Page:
Ulysses S. Grant (1822 -- 1885)
Late in the administration of Andrew Johnson, Gen. Ulysses S.
Grant quarreled with the President and aligned himself with the
Radical Republicans. He was, as the symbol of Union victory during
the Civil War, their logical candidate for President in 1868.
When he was elected, the American people hoped for an end
to turmoil. Grant provided neither vigor nor reform. Looking
to Congress for direction, he seemed bewildered. One visitor
to the White House noted "a puzzled pathos, as of a man
with a problem before him of which he does not understand the
Born in 1822, Grant was the son of an Ohio tanner. He went
to West Point rather against his will and graduated in the middle
of his class. In the Mexican War he fought under Gen. Zachary
At the outbreak of the Civil War, Grant was working in his father's
leather store in Galena, Illinois. He was appointed by the Governor
to command an unruly volunteer regiment. Grant whipped it into
shape and by September 1861 he had risen to the rank of brigadier
general of volunteers.
He sought to win control of the Mississippi Valley. In February
1862 he took Fort Henry and attacked Fort Donelson. When the
Confederate commander asked for terms, Grant replied, "No
terms except an unconditional and immediate surrender can be
accepted." The Confederates surrendered, and President Lincoln
promoted Grant to major general of volunteers.
At Shiloh in April, Grant fought one of the bloodiest battles
in the West and came out less well. President Lincoln fended
off demands for his removal by saying, "I can't spare this
For his next major objective, Grant maneuvered and fought
skillfully to win Vicksburg, the key city on the Mississippi,
and thus cut the Confederacy in two. Then he broke the Confederate
hold on Chattanooga.
Lincoln appointed him General-in-Chief in March 1864. Grant
directed Sherman to drive through the South while he himself,
with the Army of the Potomac, pinned down Gen. Robert E. Lee's
Army of Northern Virginia.
Finally, on April 9, 1865, at Appomattox Court House, Lee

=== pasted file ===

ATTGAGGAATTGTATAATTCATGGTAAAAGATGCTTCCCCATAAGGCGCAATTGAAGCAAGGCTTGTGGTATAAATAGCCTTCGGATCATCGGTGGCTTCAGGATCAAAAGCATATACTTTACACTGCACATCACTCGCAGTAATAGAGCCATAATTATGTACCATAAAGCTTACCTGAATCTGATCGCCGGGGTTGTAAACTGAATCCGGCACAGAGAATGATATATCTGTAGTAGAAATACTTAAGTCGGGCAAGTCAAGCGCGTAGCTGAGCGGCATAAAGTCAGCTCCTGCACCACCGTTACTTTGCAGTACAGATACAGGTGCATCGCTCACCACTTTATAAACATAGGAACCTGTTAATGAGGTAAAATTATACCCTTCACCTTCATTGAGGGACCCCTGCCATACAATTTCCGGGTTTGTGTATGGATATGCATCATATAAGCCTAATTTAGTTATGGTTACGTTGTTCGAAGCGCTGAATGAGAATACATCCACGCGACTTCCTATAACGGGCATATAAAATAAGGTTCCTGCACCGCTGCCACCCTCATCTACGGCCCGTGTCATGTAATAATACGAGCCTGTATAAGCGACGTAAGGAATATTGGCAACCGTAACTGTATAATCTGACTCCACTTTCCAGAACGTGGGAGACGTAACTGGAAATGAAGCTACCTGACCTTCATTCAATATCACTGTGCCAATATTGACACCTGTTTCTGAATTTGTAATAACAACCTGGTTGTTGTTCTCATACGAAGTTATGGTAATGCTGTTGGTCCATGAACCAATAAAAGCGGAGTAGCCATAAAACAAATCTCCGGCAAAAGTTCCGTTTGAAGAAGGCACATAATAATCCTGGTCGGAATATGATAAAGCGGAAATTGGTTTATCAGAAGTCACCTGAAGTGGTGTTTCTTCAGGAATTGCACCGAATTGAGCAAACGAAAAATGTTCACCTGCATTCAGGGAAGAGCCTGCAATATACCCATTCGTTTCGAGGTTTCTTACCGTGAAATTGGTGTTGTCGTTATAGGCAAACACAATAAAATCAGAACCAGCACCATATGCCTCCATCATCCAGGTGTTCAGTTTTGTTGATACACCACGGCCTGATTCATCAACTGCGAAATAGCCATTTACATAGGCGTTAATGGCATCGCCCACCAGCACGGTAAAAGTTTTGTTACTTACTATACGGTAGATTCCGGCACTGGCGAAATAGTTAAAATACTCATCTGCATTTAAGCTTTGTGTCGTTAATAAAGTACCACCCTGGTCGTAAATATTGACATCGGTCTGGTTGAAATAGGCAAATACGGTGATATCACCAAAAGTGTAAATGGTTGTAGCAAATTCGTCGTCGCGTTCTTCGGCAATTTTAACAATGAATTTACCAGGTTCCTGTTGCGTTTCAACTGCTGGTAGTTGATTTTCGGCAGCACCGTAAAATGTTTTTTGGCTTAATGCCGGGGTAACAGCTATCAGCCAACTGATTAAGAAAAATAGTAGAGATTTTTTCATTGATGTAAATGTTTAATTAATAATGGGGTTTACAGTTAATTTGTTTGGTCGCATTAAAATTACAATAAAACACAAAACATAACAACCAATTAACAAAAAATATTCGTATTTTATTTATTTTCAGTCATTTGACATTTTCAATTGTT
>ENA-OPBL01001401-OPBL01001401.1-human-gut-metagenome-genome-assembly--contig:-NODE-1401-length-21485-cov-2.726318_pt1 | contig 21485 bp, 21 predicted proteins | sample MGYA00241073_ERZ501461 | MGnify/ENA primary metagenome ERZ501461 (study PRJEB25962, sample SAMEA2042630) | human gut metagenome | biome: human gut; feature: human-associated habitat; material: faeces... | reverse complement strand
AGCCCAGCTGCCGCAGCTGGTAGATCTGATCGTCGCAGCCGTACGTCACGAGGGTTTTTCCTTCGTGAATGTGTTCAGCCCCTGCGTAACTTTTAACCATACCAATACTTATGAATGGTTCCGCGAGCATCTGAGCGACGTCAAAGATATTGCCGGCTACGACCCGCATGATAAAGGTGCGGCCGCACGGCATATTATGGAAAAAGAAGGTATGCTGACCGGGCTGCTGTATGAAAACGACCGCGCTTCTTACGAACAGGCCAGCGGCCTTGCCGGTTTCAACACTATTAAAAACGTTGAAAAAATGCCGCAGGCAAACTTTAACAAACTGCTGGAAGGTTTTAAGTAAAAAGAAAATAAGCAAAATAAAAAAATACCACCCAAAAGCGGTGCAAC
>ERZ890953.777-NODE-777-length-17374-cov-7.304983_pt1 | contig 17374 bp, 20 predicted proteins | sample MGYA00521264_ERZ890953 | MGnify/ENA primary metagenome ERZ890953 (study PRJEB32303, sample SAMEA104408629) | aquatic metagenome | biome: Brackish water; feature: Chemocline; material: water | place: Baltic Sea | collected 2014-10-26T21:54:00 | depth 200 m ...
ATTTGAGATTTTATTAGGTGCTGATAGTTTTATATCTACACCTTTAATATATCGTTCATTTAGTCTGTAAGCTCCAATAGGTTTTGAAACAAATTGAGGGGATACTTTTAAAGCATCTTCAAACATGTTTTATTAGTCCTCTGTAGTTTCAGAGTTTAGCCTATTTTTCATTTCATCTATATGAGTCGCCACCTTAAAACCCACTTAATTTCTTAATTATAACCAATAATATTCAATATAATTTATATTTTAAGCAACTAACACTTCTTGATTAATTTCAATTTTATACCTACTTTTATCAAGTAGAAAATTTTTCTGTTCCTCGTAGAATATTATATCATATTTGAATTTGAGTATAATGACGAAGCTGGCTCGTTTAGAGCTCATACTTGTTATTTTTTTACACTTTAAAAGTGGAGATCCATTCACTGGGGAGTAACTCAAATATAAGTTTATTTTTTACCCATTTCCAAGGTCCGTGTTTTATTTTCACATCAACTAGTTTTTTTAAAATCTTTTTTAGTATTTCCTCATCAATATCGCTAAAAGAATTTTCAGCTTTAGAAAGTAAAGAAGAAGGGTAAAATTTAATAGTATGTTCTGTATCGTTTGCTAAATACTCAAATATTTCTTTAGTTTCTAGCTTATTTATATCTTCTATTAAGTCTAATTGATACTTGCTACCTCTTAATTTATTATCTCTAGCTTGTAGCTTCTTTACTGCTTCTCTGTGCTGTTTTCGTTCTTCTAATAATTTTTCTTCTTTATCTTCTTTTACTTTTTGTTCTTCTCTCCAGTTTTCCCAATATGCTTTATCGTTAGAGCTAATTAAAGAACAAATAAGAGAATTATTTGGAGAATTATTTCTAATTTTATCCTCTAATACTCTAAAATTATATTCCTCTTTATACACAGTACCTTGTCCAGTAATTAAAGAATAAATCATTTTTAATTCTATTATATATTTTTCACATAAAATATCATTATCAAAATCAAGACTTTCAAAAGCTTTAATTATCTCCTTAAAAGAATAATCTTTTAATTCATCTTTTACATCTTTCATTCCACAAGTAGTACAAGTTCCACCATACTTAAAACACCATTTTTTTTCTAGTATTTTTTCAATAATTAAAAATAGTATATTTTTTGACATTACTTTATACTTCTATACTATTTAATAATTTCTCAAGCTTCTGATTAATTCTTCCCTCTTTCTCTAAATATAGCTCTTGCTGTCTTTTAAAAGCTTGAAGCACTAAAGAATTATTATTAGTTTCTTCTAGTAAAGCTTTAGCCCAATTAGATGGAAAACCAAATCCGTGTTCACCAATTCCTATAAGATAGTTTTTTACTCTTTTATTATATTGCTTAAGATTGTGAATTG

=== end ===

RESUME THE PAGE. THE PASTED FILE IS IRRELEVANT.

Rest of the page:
surrendered. Grant wrote out magnanimous terms of surrender that
would prevent treason trials.
As President, Grant presided over the Government much as he
had run the Army. Indeed he brought part of his Army staff to
the White House.
Although a man of scrupulous honesty, Grant as President accepted
handsome presents from admirers. Worse, he allowed himself to
be seen with two speculators, Jay Gould and James Fisk. When
Grant realized their scheme to corner the market in gold, he
authorized the Secretary of the Treasury to sell enough gold
to wreck their plans, but the speculation had already wrought
havoc with business.
During his campaign for re-election in 1872, Grant was attacked
by Liberal Republican reformers. He called them "narrow-headed
men," their eyes so close together that "they can look
out of the same gimlet hole without winking." The General's
friends in the Republican Party came to be known proudly as "the
Grant allowed Radical Reconstruction to run its course in
the South, bolstering it at times with military force.
After retiring from the Presidency, Grant became a partner
in a financial firm, which went bankrupt. About that time he
learned that he had cancer of the throat. He started writing
his recollections to pay off his debts and provide for his family,
racing against death to produce a memoir that ultimately earned
nearly $450,000. Soon after completing the last page, in 1885,
Born: April 27, 1822 in Point Pleasant, Ohio
Died: July 23, 1885 in Mount McGregor, New York